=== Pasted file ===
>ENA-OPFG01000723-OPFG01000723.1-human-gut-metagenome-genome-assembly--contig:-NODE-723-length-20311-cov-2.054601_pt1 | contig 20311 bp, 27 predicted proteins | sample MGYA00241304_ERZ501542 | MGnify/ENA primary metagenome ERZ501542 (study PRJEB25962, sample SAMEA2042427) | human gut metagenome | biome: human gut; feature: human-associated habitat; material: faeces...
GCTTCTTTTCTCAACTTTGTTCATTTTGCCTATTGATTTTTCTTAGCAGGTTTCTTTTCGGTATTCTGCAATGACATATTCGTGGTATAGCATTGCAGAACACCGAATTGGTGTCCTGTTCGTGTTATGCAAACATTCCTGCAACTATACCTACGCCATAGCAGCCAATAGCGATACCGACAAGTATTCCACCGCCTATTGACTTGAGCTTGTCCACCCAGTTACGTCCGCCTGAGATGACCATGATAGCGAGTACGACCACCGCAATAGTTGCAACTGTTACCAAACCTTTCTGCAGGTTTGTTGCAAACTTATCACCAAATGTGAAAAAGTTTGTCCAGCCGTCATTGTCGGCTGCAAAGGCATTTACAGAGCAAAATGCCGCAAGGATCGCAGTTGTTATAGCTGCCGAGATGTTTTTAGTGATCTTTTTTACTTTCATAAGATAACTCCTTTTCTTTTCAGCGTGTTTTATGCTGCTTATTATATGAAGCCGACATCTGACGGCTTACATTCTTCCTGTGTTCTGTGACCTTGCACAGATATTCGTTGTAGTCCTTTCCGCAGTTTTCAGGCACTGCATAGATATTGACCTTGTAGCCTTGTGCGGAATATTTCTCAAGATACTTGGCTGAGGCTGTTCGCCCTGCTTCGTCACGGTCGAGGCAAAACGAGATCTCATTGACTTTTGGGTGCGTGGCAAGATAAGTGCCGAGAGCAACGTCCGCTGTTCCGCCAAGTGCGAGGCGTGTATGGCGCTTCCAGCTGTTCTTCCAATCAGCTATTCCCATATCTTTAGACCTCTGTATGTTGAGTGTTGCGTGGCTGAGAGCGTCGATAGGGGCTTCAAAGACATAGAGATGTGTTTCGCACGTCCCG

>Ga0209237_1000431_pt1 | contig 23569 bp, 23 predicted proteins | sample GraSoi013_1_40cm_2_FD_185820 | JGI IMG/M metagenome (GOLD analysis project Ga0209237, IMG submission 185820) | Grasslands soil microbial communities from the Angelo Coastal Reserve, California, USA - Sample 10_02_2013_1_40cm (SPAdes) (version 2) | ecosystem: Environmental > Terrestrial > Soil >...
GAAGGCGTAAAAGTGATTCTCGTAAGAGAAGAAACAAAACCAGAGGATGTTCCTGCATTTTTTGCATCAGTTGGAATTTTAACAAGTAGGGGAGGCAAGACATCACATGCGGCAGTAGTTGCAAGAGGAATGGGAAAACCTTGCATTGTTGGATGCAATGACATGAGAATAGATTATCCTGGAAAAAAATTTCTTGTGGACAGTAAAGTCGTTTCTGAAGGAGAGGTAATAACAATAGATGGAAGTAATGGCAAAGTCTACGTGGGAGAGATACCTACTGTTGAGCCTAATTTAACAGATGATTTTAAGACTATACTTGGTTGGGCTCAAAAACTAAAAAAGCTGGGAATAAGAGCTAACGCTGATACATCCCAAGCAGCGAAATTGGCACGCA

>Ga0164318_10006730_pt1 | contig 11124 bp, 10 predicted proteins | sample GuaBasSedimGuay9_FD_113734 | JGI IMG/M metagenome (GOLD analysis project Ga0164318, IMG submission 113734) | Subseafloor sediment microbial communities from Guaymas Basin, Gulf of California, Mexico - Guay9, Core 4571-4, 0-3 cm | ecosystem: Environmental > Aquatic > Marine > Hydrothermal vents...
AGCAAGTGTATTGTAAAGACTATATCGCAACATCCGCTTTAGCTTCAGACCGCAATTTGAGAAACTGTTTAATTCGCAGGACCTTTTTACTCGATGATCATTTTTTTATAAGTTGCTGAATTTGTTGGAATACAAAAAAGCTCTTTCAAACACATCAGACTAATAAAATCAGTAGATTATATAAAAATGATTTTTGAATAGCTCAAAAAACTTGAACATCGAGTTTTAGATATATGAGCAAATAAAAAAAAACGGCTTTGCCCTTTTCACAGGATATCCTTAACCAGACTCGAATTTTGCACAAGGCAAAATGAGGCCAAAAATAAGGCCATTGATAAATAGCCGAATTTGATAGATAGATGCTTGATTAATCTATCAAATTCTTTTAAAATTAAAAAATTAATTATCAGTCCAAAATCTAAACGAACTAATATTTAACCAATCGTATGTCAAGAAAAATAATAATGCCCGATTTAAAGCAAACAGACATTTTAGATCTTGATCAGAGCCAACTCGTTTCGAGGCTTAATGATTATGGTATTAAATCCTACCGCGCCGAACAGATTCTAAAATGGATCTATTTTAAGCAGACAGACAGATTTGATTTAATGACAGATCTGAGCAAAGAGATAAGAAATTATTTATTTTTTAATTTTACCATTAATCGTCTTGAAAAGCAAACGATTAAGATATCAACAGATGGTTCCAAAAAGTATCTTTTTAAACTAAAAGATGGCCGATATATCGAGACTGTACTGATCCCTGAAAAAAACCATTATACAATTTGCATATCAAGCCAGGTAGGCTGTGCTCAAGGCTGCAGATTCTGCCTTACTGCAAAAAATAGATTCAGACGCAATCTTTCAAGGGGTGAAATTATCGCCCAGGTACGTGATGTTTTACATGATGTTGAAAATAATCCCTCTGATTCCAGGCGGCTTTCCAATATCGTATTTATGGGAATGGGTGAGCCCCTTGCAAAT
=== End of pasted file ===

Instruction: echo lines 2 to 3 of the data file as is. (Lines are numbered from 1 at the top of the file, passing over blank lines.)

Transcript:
GCTTCTTTTCTCAACTTTGTTCATTTTGCCTATTGATTTTTCTTAGCAGGTTTCTTTTCGGTATTCTGCAATGACATATTCGTGGTATAGCATTGCAGAACACCGAATTGGTGTCCTGTTCGTGTTATGCAAACATTCCTGCAACTATACCTACGCCATAGCAGCCAATAGCGATACCGACAAGTATTCCACCGCCTATTGACTTGAGCTTGTCCACCCAGTTACGTCCGCCTGAGATGACCATGATAGCGAGTACGACCACCGCAATAGTTGCAACTGTTACCAAACCTTTCTGCAGGTTTGTTGCAAACTTATCACCAAATGTGAAAAAGTTTGTCCAGCCGTCATTGTCGGCTGCAAAGGCATTTACAGAGCAAAATGCCGCAAGGATCGCAGTTGTTATAGCTGCCGAGATGTTTTTAGTGATCTTTTTTACTTTCATAAGATAACTCCTTTTCTTTTCAGCGTGTTTTATGCTGCTTATTATATGAAGCCGACATCTGACGGCTTACATTCTTCCTGTGTTCTGTGACCTTGCACAGATATTCGTTGTAGTCCTTTCCGCAGTTTTCAGGCACTGCATAGATATTGACCTTGTAGCCTTGTGCGGAATATTTCTCAAGATACTTGGCTGAGGCTGTTCGCCCTGCTTCGTCACGGTCGAGGCAAAACGAGATCTCATTGACTTTTGGGTGCGTGGCAAGATAAGTGCCGAGAGCAACGTCCGCTGTTCCGCCAAGTGCGAGGCGTGTATGGCGCTTCCAGCTGTTCTTCCAATCAGCTATTCCCATATCTTTAGACCTCTGTATGTTGAGTGTTGCGTGGCTGAGAGCGTCGATAGGGGCTTCAAAGACATAGAGATGTGTTTCGCACGTCCCG

>Ga0209237_1000431_pt1 | contig 23569 bp, 23 predicted proteins | sample GraSoi013_1_40cm_2_FD_185820 | JGI IMG/M metagenome (GOLD analysis project Ga0209237, IMG submission 185820) | Grasslands soil microbial communities from the Angelo Coastal Reserve, California, USA - Sample 10_02_2013_1_40cm (SPAdes) (version 2) | ecosystem: Environmental > Terrestrial > Soil >...